In mathematical logic, a propositional variable (also called a sentential variable or sentential letter) is a input variable (that can either be true or false) of a truth function. Propositional variables are the basic buildingblocks of propositional formulas, used in propositional logic and higherorder logics.
Uses
Formulas in logic are typically built up recursively from some propositional variables, some number of logical connectives, and some logical quantifiers. Propositional variables are the atomic formulas of propositional logic, and are often denoted using capital roman letters such as , and .^{[1]}^{[2]}
 Example
In a given propositional logic, a formula can be defined as follows:
 Every propositional variable is a formula.
 Given a formula X, the negation ¬X is a formula.
 Given two formulas X and Y, and a binary connective b (such as the logical conjunction ∧),the expression (X b Y) is a formula. (Note the parentheses.)
Through this construction, all of the formulas of propositional logic can be built up from propositional variables as a basic unit. Propositional variables should not be confused with the metavariables, which appear in the typical axioms of propositional calculus; the latter effectively range over wellformed formulae, and are often denoted using lowercase greek letters such as , and .^{[1]}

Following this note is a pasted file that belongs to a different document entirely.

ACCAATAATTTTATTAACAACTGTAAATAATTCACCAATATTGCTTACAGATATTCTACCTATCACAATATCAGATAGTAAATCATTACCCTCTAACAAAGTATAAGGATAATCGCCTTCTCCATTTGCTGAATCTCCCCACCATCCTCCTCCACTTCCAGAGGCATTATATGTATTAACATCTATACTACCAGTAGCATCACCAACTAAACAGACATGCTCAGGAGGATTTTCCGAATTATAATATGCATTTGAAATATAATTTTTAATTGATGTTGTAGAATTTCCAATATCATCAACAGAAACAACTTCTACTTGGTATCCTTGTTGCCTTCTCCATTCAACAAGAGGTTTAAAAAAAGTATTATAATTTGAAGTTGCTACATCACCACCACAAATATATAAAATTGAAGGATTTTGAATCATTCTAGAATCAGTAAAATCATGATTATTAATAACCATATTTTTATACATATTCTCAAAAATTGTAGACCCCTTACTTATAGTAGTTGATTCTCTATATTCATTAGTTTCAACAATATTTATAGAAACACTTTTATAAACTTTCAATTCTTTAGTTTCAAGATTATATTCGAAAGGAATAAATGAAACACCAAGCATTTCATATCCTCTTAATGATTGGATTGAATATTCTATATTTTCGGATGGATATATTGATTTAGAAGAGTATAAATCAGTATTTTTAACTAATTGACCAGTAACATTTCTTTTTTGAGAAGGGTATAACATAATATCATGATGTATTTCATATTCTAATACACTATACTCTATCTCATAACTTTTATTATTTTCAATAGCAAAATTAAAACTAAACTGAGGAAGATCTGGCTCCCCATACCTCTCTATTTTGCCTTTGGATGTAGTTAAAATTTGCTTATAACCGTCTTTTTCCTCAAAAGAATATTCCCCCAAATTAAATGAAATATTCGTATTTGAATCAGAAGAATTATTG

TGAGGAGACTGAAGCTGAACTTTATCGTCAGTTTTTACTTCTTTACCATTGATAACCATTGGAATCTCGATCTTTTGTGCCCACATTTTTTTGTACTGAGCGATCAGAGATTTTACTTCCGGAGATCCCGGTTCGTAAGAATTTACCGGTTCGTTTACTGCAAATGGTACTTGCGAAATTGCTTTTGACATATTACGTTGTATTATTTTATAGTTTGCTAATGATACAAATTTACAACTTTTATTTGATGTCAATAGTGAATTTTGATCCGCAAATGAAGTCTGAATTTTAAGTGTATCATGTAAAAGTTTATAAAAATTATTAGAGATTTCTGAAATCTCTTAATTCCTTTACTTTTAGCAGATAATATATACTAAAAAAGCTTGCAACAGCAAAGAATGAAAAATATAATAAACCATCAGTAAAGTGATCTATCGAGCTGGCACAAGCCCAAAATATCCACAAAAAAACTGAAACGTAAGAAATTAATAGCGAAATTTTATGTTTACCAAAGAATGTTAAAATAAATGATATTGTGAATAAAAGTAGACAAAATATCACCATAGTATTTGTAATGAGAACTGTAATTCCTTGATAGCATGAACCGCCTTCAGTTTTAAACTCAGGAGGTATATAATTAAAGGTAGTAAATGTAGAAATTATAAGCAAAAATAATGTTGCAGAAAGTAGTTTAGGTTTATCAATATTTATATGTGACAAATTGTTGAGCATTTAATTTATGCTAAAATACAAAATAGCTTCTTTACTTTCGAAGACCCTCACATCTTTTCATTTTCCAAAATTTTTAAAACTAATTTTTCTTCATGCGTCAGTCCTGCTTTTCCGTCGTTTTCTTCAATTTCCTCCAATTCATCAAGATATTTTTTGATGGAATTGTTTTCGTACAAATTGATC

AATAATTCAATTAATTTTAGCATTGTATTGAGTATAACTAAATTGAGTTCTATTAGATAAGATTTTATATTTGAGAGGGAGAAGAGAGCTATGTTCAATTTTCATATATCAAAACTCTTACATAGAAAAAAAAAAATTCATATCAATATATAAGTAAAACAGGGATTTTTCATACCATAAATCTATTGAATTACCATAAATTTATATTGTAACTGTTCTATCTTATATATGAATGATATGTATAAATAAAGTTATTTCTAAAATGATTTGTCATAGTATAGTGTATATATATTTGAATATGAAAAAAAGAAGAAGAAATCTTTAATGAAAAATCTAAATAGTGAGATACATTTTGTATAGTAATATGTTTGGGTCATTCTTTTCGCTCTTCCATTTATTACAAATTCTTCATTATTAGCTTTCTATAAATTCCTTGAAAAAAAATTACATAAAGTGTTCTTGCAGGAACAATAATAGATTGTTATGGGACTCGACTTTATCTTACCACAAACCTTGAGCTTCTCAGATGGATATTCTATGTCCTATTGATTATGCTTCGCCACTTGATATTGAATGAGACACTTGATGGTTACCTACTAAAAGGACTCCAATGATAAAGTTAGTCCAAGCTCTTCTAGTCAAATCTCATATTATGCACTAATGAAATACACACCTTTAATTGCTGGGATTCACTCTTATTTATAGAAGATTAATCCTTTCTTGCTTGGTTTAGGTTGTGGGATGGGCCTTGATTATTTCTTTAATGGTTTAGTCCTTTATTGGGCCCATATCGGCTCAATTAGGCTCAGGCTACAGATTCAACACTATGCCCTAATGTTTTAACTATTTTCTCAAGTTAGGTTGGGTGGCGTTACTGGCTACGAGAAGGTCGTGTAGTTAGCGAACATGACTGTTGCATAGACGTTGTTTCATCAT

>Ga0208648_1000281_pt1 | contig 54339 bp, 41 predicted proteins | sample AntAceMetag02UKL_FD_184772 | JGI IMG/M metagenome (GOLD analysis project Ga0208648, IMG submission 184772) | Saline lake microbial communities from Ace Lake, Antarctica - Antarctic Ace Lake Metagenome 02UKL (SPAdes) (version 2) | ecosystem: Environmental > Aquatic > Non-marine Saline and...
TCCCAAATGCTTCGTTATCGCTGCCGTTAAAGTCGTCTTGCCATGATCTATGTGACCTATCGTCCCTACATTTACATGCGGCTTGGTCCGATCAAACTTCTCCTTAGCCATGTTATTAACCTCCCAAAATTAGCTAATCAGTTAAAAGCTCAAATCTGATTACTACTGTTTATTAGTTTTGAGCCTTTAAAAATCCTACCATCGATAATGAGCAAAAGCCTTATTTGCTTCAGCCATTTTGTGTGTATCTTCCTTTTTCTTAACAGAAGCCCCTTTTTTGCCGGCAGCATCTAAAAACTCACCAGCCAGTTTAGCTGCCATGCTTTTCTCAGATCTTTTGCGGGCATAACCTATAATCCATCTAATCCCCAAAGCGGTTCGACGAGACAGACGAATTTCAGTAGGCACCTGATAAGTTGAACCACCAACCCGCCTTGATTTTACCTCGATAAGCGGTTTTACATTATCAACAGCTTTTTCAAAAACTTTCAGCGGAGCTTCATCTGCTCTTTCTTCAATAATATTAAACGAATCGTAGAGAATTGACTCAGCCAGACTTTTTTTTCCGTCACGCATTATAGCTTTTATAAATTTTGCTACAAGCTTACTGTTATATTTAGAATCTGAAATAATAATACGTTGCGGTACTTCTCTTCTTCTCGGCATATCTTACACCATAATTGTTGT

Predicate logic
Propositional variables with no object variables such as x and y attached to predicate letters such as Px and xRy, having instead individual constants a, b, ..attached to predicate letters are propositional constants Pa, aRb. These propositional constants are atomic propositions, not containing propositional operators.
The internal structure of propositional variables contains predicate letters such as P and Q, in association with bound individual variables (e.g., x, y), individual constants such as a and b (singular terms from a domain of discourse D), ultimately taking a form such as Pa, aRb.(or with parenthesis, and ).^{[3]}
Propositional logic is sometimes called zerothorder logic due to not considering the internal structure in contrast with firstorder logic which analyzes the internal structure of the atomic sentences.
See also


References
 ^ ^{a} ^{b} "Comprehensive List of Logic Symbols". Math Vault. 20200406. Retrieved 20200820.
 ^ "Predicate Logic  Brilliant Math & Science Wiki". brilliant.org. Retrieved 20200820.
 ^ "Mathematics  Predicates and Quantifiers  Set 1". GeeksforGeeks. 20150624. Retrieved 20200820.
Bibliography
 Smullyan, Raymond M. FirstOrder Logic. 1968. Dover edition, 1995. Chapter 1.1: Formulas of Propositional Logic.